The use of short, randomly distributed fibres in reinforcing concrete has led to improved durability and
ductility, the latter of which is a key characteristic in the redistribution of moments. Steel fibres can be
specified in the design of structural flexural members, as the only reinforcing, or in combination with
traditional reinforcing bars. Practical material tests have been developed, although the added complexity
inherent in the behaviour of FRC may result in shortcomings in sufficiently describing the mechanical
properties of the structure.
Although steel fibres improve the general behaviour of a structure in terms of reducing crack widths
and minimising deflections, the variability in the post cracking strength may lead to a less beneficial
impact on moment redistribution. The overall change in the structural performance was therefore
investigated, with the focus of this study being on the effects of different percentages and combinations
of steel fibres and steel reinforcing bars on moment redistribution in statically indeterminate high
strength concrete beams.
The experimental framework consisted of characterising the material properties of the FRC with fibre
volume contents of 0 kg/m3, 80 kg/m3 (1.0%), 120 kg/m3 (1.5%), and 160 kg/m3 (2.0%) in 80 MPa
concrete. An inverse analysis technique was used to determine the stress-strain properties of the FRC
from the results of FPBTs.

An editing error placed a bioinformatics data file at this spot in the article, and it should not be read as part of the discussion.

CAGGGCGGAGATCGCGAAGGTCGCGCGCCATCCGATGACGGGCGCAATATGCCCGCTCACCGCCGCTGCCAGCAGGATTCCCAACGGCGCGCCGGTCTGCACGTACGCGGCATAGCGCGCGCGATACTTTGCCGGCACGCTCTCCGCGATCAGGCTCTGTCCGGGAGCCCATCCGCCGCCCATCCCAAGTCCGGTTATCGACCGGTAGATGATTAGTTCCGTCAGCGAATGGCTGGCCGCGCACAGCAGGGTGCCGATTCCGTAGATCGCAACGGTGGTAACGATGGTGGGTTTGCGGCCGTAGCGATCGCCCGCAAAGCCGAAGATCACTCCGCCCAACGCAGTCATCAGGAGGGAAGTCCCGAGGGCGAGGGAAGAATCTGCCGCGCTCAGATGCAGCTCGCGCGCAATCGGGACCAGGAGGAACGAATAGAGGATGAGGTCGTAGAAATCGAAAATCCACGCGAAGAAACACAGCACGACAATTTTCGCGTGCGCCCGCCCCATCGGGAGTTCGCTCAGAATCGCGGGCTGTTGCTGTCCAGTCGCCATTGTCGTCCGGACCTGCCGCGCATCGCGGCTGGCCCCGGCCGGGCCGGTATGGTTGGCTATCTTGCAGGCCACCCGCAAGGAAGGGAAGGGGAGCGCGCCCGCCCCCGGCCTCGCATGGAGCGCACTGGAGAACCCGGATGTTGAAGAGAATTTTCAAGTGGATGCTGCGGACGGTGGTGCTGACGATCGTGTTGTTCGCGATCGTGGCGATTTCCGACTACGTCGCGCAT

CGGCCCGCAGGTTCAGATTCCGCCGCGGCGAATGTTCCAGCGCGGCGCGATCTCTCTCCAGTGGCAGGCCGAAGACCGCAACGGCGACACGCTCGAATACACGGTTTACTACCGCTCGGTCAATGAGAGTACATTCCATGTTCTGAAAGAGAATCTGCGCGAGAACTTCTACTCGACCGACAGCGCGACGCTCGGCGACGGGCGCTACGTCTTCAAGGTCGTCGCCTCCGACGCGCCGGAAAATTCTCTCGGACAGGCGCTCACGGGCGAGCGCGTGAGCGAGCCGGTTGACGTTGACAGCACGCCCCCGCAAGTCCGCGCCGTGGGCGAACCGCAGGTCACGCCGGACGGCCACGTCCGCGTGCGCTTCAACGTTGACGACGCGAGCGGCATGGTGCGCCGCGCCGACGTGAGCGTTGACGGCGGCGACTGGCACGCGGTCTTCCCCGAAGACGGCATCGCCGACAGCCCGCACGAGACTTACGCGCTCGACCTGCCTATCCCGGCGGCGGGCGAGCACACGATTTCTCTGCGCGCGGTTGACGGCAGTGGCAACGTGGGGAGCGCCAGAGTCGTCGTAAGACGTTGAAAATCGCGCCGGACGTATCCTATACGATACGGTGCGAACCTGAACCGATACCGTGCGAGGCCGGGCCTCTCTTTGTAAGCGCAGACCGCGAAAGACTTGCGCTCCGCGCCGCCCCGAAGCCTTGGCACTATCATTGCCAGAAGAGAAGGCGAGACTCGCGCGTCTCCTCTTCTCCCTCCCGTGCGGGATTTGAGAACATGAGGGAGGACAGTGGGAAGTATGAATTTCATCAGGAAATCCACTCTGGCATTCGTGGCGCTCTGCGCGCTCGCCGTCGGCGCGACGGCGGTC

A total of fifteen 5.0 m beams were cast, each with a different combination of steel fibres and steel bar
reinforcing ranging from 0 to 3 bars. The change in structural behaviour was characterised into three
major groups; loads and deflections, moment related results, and energy. An in-depth analysis of the
effects of the steel fibres was conducted to determine where the differences in behaviour could be
explained by the material properties. The addition of fibres did not lead to significant increases in the
load capacity, however deflections at relatively low loads were reduced. The optimum fibre content
varied, depending on which aspect of the structural performance was considered. For ultimate relative
deflections, the optimum fibre content increased with an increase in the number of reinforcing bars.
An optimum steel fibre content resulting in the maximum moment redistribution was found at a fibre
content of 1.5%. Significant elastic moment redistribution occurred after cracking before any plastic
behaviour occurred. Fibres were found to be less effective when combined with reinforcing bars,
however their effectiveness increased with an increase in the number of reinforcing bars.
The outcome of this research was to provide greater understanding into the effect of varying amounts
of steel fibres on structural behaviour and to clarify the complex inter-related mechanisms at work in
the deformation of a beam.
Dissertation (MEng)--University of Pretoria, 2019.